A better reward-to-risk comparison is present in the Guggenheim China Small Cap ETF (NYSEARCA:HAO). Its upside is the same at +8.4%, but the downside exposures experienced of -5.3% are less scary and more easily recovered from. The larger average past percentage payoffs from those forecasts (+6.5%), plus the shorter holding periods involved (37 market days) make the annual rates of gain (+54%) more attractive to a wealth-building portfolio.
In the top 5 of these ETFs there is one short-structured, leveraged (2x) issue, the ProShares UltraShort FTSE China 25 (NYSEARCA:FXP). Its skinny history of only 2 prior forecasts like today's promise a near-+11% gain against previous worst experiences of only -2% drawdowns. Before, what happened was actually +17% gains, pounced upon in only 13 days for a fantastic annual rate. But don't hold your breath until it happens again.
Here is where FXP is now in its price journey as the overall China outlook has soured. Sorry we didn't call it to your attention earlier, but we only have from now on, and there were other (domestic) opportunities of equal or better scale to take advantage of.
(Used with permission)
The vertical lines in this graph are the MMs' forecasts, made live at the date of the closing price shown by the heavy dot in the line.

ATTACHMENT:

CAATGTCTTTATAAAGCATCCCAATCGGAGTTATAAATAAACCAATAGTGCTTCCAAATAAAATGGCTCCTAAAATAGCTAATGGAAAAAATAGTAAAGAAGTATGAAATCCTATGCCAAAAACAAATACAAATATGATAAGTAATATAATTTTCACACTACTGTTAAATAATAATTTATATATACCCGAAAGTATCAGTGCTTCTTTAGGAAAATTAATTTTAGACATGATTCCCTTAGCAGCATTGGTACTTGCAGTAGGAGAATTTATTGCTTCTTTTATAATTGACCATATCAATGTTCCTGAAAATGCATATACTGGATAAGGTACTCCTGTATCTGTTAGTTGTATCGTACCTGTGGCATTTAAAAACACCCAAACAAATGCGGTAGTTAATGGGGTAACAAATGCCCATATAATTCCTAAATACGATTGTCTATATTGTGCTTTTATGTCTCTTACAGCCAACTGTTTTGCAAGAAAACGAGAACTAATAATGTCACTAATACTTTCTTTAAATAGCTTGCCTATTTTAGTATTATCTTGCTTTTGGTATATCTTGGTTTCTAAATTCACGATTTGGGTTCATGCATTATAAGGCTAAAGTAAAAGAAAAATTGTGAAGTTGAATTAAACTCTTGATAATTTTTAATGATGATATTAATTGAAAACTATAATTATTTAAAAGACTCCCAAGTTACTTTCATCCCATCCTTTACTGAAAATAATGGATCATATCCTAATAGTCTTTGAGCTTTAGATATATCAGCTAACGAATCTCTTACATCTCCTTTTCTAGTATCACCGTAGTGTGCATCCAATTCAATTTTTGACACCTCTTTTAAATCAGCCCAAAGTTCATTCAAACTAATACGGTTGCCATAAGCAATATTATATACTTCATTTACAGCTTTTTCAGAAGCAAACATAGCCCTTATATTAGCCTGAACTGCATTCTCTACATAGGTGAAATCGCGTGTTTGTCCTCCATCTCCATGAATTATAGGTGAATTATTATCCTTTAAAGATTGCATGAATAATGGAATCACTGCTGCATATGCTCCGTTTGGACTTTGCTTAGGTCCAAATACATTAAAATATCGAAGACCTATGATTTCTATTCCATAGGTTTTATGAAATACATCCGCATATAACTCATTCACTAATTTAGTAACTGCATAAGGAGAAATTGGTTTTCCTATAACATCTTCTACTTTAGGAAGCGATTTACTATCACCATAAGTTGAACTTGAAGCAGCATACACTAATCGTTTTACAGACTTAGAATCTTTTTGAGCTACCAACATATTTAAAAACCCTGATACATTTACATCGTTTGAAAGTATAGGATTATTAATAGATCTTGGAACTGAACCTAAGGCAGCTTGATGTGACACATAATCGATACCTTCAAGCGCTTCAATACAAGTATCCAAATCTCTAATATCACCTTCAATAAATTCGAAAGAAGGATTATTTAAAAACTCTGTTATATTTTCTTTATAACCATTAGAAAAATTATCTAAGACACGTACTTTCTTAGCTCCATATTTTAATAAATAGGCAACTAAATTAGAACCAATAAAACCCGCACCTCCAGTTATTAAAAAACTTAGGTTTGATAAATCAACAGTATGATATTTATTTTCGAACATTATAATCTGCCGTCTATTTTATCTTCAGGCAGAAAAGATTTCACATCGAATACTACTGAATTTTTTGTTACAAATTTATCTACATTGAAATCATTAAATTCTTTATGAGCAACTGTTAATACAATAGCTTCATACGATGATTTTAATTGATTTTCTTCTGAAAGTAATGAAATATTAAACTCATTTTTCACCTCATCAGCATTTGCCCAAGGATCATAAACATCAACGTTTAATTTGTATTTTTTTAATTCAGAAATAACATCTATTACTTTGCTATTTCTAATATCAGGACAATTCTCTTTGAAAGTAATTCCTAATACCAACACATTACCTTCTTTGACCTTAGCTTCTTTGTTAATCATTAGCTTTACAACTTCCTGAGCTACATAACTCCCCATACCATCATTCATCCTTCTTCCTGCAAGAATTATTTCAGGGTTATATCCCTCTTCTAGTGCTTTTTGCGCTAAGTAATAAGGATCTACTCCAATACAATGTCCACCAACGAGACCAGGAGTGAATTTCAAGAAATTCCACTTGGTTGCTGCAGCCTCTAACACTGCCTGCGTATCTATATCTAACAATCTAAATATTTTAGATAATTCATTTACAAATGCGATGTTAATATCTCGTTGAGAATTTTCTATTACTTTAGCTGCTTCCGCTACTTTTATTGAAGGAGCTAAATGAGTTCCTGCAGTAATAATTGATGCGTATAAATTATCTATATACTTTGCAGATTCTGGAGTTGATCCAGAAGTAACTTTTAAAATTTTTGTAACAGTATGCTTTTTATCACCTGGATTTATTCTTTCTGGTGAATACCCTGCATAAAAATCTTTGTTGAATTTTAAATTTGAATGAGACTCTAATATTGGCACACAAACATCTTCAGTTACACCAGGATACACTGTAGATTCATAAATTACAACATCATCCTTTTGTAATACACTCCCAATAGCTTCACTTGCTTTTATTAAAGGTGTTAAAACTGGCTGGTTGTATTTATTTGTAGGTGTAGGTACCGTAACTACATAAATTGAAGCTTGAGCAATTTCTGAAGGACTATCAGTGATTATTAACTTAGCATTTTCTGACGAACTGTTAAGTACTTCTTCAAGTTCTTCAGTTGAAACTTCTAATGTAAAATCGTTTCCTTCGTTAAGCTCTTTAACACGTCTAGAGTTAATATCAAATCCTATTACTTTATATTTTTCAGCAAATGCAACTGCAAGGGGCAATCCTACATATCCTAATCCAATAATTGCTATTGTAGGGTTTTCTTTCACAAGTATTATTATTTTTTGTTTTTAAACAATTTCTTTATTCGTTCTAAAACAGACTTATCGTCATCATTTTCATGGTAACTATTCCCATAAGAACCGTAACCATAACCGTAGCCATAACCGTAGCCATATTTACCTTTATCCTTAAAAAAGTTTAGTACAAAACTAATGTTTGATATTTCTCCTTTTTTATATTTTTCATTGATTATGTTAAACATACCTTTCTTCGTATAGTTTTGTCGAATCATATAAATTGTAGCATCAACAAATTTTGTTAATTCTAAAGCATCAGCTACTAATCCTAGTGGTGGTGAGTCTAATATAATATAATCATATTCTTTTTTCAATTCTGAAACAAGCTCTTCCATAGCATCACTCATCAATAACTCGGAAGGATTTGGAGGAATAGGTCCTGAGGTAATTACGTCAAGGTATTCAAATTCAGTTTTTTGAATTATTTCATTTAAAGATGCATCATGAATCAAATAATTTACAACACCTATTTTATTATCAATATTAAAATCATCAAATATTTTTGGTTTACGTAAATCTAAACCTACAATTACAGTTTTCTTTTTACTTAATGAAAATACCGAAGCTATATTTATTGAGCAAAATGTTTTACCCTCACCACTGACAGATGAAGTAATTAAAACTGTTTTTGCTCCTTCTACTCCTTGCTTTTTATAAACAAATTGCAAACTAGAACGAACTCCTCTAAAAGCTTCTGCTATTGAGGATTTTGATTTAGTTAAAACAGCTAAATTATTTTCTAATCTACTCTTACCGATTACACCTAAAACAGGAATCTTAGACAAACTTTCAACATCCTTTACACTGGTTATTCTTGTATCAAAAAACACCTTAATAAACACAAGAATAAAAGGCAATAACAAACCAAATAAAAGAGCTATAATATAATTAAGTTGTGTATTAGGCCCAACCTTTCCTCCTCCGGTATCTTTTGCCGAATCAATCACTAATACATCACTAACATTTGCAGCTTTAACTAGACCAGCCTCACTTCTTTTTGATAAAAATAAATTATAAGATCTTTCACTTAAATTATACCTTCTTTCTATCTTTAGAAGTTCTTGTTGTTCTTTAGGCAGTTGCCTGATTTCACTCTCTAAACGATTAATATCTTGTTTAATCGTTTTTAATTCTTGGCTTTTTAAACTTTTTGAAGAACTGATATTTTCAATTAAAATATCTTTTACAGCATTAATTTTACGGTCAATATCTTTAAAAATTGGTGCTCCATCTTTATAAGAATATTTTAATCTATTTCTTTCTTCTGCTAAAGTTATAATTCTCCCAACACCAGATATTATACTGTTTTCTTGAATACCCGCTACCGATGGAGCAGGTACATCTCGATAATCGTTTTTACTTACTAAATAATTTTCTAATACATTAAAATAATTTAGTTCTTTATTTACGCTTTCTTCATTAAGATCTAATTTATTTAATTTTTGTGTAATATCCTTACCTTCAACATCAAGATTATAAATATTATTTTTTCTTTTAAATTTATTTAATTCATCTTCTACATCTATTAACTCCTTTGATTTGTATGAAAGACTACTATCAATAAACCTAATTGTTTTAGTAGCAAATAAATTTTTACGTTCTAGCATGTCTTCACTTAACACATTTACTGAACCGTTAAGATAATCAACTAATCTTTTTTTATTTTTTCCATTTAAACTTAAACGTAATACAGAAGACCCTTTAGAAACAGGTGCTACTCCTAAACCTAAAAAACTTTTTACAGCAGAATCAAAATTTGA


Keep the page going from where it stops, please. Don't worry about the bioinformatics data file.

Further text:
While the current forecast range top may well yet be reached, the trip could be already half over, and inverse (short-structured) ETFs are notoriously unreliable. Still, it could be a hedge on commitments at this point in time in HAO or PGJ, with win-win potentials from appropriately timed closeouts.
From a quality (but not current price vs. prospects) point of view, the most liquid (and at other points in time) way to participate in China's progress is in the iShares China Large-Cap ETF (NYSEARCA:FXI), the non-evil cousin of FXP. It has a committed following of $5.5 billion of investor assets, far in excess of all the other ETFs noted above combined. Its average daily trading volume of 24+ million shares makes it extremely liquid, carrying a tiny bid-ask trade spread. For the sake of historic perspective, here is how the MMs have appraised its prospects, weekly, over the past two years:
Market-makers apparently believe there are probably still some profit potentials in the current Chinese government internal economic realignments. But no major disasters, nor Bonanzas, are envisioned. Given realistic 2-month to 4-month holding periods, selective ETF employment may provide ways at present to make money as prices move through both directions.
Disclosure: I have no positions in any stocks mentioned, and no plans to initiate any positions within the next 72 hours. I wrote this article myself, and it expresses my own opinions. I am not receiving compensation for it (other than from Seeking Alpha). I have no business relationship with any company whose stock is mentioned in this article.